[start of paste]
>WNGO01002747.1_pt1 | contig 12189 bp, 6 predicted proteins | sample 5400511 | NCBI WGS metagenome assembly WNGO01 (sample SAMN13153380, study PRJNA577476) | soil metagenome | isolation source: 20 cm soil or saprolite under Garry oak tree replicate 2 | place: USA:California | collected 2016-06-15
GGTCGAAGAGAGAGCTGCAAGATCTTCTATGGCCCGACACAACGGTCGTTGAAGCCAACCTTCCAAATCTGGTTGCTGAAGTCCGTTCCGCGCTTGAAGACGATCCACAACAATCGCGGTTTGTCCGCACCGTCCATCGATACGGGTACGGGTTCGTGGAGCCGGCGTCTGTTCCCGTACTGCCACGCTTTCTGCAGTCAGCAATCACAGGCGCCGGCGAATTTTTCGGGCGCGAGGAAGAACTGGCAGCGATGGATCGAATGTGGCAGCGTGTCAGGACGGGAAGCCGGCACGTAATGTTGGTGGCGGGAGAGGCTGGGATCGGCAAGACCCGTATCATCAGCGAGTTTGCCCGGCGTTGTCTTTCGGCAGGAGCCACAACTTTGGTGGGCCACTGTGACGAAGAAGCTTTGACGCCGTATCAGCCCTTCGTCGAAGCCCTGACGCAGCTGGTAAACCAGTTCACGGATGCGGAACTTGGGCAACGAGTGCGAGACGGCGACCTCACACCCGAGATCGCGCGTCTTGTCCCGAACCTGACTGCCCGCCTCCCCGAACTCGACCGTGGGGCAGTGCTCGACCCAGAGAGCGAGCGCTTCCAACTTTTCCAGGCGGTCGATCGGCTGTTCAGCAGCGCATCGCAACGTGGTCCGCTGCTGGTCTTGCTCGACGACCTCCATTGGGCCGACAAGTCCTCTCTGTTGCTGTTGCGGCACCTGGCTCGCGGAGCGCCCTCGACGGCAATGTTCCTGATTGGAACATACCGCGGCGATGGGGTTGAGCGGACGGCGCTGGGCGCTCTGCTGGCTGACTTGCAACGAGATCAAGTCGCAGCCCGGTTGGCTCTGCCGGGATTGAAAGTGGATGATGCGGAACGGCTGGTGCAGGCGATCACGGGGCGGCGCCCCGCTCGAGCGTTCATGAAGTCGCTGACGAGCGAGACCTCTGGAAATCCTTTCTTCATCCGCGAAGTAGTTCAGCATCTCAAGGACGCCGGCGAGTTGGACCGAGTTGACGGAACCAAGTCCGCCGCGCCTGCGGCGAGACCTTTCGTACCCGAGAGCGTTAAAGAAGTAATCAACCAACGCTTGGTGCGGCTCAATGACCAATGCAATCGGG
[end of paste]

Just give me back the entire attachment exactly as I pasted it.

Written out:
>WNGO01002747.1_pt1 | contig 12189 bp, 6 predicted proteins | sample 5400511 | NCBI WGS metagenome assembly WNGO01 (sample SAMN13153380, study PRJNA577476) | soil metagenome | isolation source: 20 cm soil or saprolite under Garry oak tree replicate 2 | place: USA:California | collected 2016-06-15
GGTCGAAGAGAGAGCTGCAAGATCTTCTATGGCCCGACACAACGGTCGTTGAAGCCAACCTTCCAAATCTGGTTGCTGAAGTCCGTTCCGCGCTTGAAGACGATCCACAACAATCGCGGTTTGTCCGCACCGTCCATCGATACGGGTACGGGTTCGTGGAGCCGGCGTCTGTTCCCGTACTGCCACGCTTTCTGCAGTCAGCAATCACAGGCGCCGGCGAATTTTTCGGGCGCGAGGAAGAACTGGCAGCGATGGATCGAATGTGGCAGCGTGTCAGGACGGGAAGCCGGCACGTAATGTTGGTGGCGGGAGAGGCTGGGATCGGCAAGACCCGTATCATCAGCGAGTTTGCCCGGCGTTGTCTTTCGGCAGGAGCCACAACTTTGGTGGGCCACTGTGACGAAGAAGCTTTGACGCCGTATCAGCCCTTCGTCGAAGCCCTGACGCAGCTGGTAAACCAGTTCACGGATGCGGAACTTGGGCAACGAGTGCGAGACGGCGACCTCACACCCGAGATCGCGCGTCTTGTCCCGAACCTGACTGCCCGCCTCCCCGAACTCGACCGTGGGGCAGTGCTCGACCCAGAGAGCGAGCGCTTCCAACTTTTCCAGGCGGTCGATCGGCTGTTCAGCAGCGCATCGCAACGTGGTCCGCTGCTGGTCTTGCTCGACGACCTCCATTGGGCCGACAAGTCCTCTCTGTTGCTGTTGCGGCACCTGGCTCGCGGAGCGCCCTCGACGGCAATGTTCCTGATTGGAACATACCGCGGCGATGGGGTTGAGCGGACGGCGCTGGGCGCTCTGCTGGCTGACTTGCAACGAGATCAAGTCGCAGCCCGGTTGGCTCTGCCGGGATTGAAAGTGGATGATGCGGAACGGCTGGTGCAGGCGATCACGGGGCGGCGCCCCGCTCGAGCGTTCATGAAGTCGCTGACGAGCGAGACCTCTGGAAATCCTTTCTTCATCCGCGAAGTAGTTCAGCATCTCAAGGACGCCGGCGAGTTGGACCGAGTTGACGGAACCAAGTCCGCCGCGCCTGCGGCGAGACCTTTCGTACCCGAGAGCGTTAAAGAAGTAATCAACCAACGCTTGGTGCGGCTCAATGACCAATGCAATCGGG